Fate delivering a cruel blow later that evening, a sad dance on the edge of the abyss, slowly stumbling back to ordinary life. The debut of the Naya Spring Water performance series "South Beach on the Edge" at the Colony Theater, presented by the Concert Association of Florida and Gunnar Jordon Productions. Wonderful dancing and an Everett Quinton monologue, Quinton re-creating the legend of Dracula: "And then he sailed to England with all those sailors, and got to suck on them all." Miami Beach Mayor Sy Gelber making a positively jolly speech: "It's been a confusing week, what with the Klan at the Holocaust Memorial and tourists getting knocked off. Some reporter asked me if Miami was just a fantasy, a bubble that was about to burst, and I told him we're living a long dream down here." A very pretty reception afterward with the culturati gang A people like Dame Jean Loach, Esther Percale, and Edward Albee A and the usual glamourama chit-chat. Barry Diller and David Geffen flying in for the weekend, making the rounds at Warsaw and Paragon, MTV's "House of Style" doing another South Beach update. Monti Rock III climbing back on top again after, of all things, a "Best of Miami" plug, happy in the dream of rebirth and fame: "Baby, you've opened doors for me."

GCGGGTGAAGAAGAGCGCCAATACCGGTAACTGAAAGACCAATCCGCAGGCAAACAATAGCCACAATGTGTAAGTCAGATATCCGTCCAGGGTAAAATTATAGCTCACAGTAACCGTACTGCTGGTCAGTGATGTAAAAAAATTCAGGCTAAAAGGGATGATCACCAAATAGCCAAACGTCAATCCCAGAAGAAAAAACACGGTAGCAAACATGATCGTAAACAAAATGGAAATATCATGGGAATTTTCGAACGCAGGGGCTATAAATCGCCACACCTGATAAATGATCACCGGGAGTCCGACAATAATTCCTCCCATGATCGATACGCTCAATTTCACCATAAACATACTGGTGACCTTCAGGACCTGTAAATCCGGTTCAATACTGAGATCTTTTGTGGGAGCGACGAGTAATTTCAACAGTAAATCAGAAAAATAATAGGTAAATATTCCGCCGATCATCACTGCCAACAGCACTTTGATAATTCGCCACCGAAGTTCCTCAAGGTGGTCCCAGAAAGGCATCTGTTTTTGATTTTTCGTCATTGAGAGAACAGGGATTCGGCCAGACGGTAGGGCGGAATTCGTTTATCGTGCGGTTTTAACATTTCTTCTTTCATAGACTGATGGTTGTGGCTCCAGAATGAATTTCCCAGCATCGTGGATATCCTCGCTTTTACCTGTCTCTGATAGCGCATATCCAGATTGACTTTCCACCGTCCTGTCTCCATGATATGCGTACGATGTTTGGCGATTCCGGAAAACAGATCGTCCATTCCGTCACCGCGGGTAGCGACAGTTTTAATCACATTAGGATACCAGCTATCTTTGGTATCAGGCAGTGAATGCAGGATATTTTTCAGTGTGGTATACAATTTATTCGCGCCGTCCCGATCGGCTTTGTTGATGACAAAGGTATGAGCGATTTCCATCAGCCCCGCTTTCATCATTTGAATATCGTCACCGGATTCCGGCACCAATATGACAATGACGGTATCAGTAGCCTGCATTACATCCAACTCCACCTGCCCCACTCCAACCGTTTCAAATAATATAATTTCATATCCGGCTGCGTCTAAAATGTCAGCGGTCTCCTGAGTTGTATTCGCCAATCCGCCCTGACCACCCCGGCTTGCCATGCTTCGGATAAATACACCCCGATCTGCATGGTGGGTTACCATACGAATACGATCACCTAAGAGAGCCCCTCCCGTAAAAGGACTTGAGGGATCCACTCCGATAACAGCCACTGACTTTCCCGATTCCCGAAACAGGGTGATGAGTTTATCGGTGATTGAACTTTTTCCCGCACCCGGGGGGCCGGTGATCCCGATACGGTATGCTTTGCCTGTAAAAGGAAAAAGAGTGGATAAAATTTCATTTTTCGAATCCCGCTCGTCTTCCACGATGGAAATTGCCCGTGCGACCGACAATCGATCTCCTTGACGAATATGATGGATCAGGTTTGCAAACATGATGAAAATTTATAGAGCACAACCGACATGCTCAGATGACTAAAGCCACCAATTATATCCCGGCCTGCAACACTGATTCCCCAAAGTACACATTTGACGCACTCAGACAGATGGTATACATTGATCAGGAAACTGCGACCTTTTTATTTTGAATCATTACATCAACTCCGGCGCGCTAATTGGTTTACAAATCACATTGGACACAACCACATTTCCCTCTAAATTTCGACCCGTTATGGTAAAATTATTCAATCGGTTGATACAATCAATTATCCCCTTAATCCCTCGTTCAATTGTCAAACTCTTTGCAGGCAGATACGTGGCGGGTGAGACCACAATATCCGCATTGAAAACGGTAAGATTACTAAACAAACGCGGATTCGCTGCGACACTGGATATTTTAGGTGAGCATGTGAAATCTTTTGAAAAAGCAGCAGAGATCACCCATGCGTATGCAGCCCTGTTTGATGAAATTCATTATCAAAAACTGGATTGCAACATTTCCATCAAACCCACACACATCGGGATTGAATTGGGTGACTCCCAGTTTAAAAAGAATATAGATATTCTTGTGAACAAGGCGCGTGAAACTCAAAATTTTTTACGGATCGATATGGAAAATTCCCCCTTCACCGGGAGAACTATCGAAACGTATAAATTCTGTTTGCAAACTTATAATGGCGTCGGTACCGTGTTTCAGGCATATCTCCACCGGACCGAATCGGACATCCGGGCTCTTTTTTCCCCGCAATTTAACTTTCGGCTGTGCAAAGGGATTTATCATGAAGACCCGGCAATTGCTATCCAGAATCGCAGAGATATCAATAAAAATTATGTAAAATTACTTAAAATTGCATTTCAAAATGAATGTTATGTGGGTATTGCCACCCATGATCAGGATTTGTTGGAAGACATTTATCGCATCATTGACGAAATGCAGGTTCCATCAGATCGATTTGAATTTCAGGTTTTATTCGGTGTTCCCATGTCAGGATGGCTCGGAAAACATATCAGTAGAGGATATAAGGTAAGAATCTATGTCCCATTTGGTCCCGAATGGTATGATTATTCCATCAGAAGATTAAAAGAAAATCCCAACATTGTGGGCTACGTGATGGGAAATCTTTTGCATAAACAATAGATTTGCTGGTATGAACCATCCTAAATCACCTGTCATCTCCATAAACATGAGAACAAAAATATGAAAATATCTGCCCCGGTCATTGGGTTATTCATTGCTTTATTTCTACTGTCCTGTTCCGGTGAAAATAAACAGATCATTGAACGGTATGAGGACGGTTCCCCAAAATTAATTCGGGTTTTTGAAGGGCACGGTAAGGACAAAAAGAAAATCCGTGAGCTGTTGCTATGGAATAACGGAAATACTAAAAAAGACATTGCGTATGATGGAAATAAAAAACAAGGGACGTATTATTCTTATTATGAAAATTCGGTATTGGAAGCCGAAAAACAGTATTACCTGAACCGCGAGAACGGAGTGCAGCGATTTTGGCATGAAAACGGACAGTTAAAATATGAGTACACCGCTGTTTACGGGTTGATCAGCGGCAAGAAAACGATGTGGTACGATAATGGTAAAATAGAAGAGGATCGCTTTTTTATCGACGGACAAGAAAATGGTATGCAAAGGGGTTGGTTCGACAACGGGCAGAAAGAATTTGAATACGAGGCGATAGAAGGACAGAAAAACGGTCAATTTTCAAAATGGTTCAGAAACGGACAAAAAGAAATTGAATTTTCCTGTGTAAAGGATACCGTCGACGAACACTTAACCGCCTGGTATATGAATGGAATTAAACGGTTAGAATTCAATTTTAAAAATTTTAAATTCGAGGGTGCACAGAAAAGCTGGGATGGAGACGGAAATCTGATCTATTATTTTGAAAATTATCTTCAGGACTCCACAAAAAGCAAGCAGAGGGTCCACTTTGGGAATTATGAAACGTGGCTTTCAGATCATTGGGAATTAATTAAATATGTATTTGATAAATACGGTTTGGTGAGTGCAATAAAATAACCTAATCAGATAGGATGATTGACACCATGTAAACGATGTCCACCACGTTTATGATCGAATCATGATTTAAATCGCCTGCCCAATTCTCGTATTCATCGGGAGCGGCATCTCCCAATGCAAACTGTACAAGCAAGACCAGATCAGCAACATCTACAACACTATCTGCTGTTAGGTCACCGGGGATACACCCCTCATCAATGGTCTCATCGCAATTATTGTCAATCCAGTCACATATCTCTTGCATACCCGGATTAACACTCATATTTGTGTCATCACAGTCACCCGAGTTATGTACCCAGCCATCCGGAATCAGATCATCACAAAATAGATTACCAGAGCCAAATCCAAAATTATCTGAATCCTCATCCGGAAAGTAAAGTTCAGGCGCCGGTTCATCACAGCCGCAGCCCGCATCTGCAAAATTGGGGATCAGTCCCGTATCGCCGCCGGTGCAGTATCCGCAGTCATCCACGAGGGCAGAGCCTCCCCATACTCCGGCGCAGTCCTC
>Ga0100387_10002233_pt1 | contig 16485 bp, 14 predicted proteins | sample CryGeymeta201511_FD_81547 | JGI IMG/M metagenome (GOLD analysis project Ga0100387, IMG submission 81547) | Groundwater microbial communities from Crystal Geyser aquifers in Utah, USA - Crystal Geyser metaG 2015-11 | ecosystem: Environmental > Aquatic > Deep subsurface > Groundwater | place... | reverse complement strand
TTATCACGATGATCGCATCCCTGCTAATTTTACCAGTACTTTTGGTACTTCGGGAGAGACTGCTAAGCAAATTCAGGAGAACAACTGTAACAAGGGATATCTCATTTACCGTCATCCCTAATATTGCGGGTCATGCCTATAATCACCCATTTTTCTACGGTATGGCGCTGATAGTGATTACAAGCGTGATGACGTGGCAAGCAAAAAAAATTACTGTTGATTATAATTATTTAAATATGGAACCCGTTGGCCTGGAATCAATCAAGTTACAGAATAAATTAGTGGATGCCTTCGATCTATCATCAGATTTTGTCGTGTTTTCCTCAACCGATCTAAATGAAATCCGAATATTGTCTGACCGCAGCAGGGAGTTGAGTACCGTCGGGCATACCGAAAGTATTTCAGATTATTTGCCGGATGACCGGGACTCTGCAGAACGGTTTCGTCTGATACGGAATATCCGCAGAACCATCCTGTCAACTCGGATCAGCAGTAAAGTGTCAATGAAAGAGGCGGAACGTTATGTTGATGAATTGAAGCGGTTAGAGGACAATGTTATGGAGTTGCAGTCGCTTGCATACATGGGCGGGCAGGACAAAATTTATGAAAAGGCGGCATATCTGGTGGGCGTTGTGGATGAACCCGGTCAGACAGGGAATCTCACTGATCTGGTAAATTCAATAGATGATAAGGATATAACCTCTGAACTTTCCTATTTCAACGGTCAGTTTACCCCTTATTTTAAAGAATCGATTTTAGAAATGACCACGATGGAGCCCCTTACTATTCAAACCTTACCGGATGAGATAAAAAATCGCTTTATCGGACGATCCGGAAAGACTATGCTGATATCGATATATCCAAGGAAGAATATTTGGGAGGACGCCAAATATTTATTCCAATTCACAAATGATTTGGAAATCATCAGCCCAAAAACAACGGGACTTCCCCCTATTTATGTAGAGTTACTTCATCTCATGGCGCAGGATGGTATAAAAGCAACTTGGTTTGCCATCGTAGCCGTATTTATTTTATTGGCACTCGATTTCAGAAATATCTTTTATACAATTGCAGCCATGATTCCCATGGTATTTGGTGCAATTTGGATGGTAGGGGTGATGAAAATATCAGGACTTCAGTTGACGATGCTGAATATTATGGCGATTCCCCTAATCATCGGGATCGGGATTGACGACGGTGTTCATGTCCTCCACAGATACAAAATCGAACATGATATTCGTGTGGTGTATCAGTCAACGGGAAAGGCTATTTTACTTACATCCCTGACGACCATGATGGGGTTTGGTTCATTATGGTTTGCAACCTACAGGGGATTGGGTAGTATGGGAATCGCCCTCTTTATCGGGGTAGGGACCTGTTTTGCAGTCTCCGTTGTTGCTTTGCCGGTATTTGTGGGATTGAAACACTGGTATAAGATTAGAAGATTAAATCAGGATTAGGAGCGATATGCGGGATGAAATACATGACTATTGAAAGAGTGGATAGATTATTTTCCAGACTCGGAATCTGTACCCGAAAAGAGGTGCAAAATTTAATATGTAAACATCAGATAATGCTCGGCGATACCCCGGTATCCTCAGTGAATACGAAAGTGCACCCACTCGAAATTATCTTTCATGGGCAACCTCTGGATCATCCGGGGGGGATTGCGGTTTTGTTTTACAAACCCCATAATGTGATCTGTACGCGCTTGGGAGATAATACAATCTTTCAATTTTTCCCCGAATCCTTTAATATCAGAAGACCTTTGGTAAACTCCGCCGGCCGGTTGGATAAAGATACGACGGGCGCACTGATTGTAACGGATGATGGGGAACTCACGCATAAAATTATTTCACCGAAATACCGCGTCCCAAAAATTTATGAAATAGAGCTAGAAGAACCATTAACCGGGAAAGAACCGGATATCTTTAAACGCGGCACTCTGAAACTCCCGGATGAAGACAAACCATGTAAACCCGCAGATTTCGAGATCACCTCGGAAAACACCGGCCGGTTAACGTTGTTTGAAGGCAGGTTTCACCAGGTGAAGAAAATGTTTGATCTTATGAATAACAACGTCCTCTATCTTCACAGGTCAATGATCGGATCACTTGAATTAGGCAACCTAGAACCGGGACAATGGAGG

The fashionable whirl ending with an eye-opening dinner for Claudia Schiffer at the Raleigh Saturday night, hosted by Revlon and Mademoiselle magazine, an intimate affair that gradually grew from 20 to 85 wildly eclectic guests: novelist/real estate entrepreneur Brian Antoni; Ronald Perelman, chairman of Revlon; fashion designers Marc Jacobs and Nicole Miller; Cindy Dampier of People magazine, working on a story about celeb-driven South Beach; Patrick McMullan of Interview, shooting for Revlon; Mademoiselle editor Gabe Dopplet, funny and sharp; and singer Paul Anka, the featured performer at Revlon's receptions in Palm Beach for the National Association of Chain Drugstores convention. A perfectly pitched, wonderfully adult reception, with a touch of mean pleasure, everyone satisfactorily noting the friends and foes who hadn't been invited. Schiffer, the girl-of-the-moment, spectacularly beautiful ("Of course you can take my picture A that's my life") and surrounded by admirers A producers Ted Fields and Russell Simmons, Thomas Kramer in a black leather post-Elvis ensemble, actor/party boy David Keith A giving the gathering an interesting frisson of ambition and sexual tension.